Well Known and Active Website User
VOC Member
Engine breathers

I run the standard timed breather on my Norvin and Rapide,but have added a D valve cap to the rear cylinder. This is vented out the via the breather tube welded to the rear mudguard on the Norvin.On the Rapide it is vented along with the timed breather throUgh alloy pipes to the rear of the machine. Neither engine leaks oil even after a porlonged blast around the M25 and very little emits from the breathers. Most of the crankcase pressure I have witnesed on british morotcycles is due to worn bores creating excess pressure which will come out somewhere.

Regards Garry
 

piggywig

Well Known and Active Website User
Non-VOC Member
More Breathing.

Clevtrev,
Ref. your cryptic remark : (Also remember the more you breathe, the less likely your return oil side will return oil.)
I think it would be of great benefit to the many owners who have tinkered/modified the standard breather to hear of any possible downside in doing so, and less returning oil sounds rather ominous!
I would certainly like to hear more-- please.
Regards,Col.
 

John Appleton

Well Known and Active Website User
VOC Member
I think it would be of great benefit to the many owners who have tinkered/modified the standard breather to hear of any possible downside in doing so, and less returning oil sounds rather ominous!
I would certainly like to hear more-- please.
Regards,Col.[/QUOTE]

I am sure trevor is trying to get you all to put your thinking caps on before modifying anything with more enthusiasm than skill. Let us consider the conditions in the crankcases, and there are three possible variations on the pressures involved.
The first is pressure too high. Possible causes are blowpast at the piston rings or mistimed breather.
The second is pressure too low ie a partial vacuum. Possible cause mistimed breather.
The third is neutral ( ie atmospheric)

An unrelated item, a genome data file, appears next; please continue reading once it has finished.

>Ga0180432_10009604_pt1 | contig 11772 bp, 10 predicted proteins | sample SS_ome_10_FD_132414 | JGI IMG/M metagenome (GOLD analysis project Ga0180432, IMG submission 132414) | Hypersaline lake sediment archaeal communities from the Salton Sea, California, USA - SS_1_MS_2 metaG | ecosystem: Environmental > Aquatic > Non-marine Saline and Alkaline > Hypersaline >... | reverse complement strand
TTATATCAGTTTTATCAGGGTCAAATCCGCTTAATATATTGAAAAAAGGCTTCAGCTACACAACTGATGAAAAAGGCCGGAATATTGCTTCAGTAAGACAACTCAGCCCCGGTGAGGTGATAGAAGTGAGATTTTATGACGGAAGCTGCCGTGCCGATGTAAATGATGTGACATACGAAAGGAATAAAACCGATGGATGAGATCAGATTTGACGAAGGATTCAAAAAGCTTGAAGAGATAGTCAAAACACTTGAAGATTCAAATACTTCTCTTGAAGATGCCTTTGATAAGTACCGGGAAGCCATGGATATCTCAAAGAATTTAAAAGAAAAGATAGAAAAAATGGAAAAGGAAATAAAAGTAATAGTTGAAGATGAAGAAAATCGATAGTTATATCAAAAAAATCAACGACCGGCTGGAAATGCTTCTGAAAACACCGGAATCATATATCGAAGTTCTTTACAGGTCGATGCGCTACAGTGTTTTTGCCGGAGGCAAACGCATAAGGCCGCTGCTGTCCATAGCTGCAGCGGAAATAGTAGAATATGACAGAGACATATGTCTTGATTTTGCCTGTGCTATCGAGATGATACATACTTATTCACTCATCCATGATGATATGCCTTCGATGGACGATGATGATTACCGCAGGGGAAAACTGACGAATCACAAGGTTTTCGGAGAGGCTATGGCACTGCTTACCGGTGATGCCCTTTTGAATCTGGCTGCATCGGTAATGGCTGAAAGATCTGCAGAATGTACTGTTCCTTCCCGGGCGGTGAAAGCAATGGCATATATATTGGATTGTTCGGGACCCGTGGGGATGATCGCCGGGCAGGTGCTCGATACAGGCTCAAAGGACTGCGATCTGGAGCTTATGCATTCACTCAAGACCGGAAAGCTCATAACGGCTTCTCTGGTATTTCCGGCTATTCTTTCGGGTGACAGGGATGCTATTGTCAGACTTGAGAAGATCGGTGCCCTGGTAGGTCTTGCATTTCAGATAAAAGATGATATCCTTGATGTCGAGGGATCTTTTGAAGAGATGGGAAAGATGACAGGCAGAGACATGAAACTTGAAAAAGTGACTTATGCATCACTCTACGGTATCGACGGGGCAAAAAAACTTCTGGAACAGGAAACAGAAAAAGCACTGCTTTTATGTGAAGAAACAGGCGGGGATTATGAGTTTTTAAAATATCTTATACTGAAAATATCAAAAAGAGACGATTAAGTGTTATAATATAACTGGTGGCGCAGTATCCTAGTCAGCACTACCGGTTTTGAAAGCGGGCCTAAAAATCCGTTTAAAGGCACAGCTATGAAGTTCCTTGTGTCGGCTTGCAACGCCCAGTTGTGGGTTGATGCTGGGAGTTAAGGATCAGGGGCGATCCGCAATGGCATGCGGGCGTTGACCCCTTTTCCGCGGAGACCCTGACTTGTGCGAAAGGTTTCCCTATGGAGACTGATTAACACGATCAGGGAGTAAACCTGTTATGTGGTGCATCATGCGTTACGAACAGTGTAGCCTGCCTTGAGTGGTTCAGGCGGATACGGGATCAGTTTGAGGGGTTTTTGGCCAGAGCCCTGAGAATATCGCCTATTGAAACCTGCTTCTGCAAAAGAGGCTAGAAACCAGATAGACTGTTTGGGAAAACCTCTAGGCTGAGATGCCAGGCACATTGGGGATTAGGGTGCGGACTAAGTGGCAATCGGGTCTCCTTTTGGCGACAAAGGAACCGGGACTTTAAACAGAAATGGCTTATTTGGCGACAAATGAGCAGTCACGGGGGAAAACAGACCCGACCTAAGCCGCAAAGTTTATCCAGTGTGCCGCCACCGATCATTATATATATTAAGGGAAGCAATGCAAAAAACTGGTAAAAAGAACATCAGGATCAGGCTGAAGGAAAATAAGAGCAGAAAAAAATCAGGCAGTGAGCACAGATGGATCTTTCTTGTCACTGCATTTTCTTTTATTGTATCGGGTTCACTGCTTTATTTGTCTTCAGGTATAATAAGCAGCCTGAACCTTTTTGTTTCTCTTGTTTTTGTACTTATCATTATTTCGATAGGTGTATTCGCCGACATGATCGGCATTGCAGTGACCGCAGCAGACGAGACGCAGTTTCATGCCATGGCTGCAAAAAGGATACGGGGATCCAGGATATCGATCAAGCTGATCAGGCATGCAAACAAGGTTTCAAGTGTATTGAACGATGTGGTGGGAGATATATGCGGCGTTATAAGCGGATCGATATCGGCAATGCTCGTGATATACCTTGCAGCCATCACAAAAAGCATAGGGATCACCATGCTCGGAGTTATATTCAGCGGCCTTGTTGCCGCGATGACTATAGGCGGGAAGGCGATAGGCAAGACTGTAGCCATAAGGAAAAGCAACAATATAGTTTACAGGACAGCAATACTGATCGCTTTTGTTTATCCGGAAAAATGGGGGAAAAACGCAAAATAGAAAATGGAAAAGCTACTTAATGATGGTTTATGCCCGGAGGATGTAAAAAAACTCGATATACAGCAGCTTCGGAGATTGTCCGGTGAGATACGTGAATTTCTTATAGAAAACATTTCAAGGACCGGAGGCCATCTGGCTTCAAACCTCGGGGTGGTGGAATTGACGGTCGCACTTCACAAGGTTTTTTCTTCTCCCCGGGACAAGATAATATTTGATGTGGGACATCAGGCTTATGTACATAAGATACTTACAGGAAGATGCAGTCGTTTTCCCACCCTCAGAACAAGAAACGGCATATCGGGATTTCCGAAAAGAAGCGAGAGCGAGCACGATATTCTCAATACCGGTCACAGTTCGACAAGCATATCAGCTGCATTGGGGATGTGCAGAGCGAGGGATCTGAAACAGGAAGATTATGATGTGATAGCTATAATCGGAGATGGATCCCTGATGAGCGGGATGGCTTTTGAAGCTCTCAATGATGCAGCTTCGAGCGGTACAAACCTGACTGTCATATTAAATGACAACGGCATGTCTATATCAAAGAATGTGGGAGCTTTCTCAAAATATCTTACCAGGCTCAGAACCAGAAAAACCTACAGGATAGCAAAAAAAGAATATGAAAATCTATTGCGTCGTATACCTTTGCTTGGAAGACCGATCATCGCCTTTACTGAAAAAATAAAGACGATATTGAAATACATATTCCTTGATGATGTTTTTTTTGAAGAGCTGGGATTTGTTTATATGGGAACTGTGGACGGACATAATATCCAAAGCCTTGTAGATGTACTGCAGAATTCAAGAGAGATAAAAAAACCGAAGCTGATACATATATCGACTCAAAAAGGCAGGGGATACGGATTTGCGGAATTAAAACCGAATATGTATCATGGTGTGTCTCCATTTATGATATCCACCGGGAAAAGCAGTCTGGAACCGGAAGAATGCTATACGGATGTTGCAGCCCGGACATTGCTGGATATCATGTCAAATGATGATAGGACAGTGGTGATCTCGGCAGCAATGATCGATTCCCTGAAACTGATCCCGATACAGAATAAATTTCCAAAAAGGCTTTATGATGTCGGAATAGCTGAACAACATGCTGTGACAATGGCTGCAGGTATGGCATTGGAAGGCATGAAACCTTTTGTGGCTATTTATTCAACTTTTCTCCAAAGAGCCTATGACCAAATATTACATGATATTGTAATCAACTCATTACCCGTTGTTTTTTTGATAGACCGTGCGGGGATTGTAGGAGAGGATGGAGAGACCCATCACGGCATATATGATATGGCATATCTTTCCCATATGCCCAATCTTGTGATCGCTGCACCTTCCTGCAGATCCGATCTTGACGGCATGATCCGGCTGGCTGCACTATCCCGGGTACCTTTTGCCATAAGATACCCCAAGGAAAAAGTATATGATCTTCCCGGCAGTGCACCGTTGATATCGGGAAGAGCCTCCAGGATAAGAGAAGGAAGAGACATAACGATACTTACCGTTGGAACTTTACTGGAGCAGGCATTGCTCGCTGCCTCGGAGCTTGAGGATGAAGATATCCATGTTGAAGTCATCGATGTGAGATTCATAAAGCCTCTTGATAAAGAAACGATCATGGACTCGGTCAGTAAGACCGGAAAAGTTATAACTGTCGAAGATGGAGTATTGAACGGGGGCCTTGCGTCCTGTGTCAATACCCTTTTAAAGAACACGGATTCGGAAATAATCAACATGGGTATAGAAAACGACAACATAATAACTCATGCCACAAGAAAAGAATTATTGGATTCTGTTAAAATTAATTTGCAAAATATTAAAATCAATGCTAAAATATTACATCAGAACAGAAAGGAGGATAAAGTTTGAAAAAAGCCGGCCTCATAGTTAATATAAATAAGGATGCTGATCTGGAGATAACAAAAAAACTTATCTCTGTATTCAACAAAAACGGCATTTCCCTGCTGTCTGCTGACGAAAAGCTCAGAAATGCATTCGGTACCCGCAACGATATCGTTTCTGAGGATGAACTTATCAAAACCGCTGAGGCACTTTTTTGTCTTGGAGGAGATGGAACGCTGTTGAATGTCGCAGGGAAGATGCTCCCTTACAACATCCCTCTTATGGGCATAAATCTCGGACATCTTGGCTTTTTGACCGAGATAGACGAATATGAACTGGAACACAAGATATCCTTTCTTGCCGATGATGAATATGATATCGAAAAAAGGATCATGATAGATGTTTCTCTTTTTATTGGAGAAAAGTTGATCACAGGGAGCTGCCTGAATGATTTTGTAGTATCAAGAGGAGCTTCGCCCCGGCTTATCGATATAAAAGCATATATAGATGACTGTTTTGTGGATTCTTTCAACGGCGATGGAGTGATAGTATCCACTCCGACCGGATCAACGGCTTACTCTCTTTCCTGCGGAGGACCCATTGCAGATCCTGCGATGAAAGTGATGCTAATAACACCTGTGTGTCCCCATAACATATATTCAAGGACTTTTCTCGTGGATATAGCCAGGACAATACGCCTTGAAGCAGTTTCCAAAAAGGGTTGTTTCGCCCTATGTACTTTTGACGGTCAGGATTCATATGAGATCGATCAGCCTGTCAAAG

If the pressure is too high it will lead to oil leaks at the weaker sealing faces, but the scavenge pump will have an easy time as the pressure will help it in its designed task.
If the pressure is too low (partial vacuum) there will be no oil leaks, but the scavenge pump will have to overcome this depression before it can return any oil to the tank. In an extreme case it is conceivable that it will not work at all !
If the pressure is neutral (ie atmospheric) it would suggest that the breather is sucking and blowing leading to large quantities of dirt entering the crankcasing unless an efficient filtration system is employed.
There are many other pros and cons for each condition described, but these will give you the idea.
I have looked at various solutions that people have come up with and can see shortcomings in some of them . The most obvious of these concerns the breathers which are vented through either the valve spring or push rod caps. The valve gear depends on some of its oil running back down the pushrod tubes, and the last thing it needs are great gouts of displaced air pushing it back to where it came from. this displaced air is also being forced to pick up some of this oil and carry it with it out through the breather pipe.